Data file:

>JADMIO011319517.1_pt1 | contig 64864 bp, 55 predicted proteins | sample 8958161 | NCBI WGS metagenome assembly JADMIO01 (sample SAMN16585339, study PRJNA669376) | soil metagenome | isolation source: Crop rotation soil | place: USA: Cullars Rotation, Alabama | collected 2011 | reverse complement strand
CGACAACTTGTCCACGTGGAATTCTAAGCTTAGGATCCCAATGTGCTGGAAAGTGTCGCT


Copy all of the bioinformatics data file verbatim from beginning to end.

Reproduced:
>JADMIO011319517.1_pt1 | contig 64864 bp, 55 predicted proteins | sample 8958161 | NCBI WGS metagenome assembly JADMIO01 (sample SAMN16585339, study PRJNA669376) | soil metagenome | isolation source: Crop rotation soil | place: USA: Cullars Rotation, Alabama | collected 2011 | reverse complement strand
CGACAACTTGTCCACGTGGAATTCTAAGCTTAGGATCCCAATGTGCTGGAAAGTGTCGCT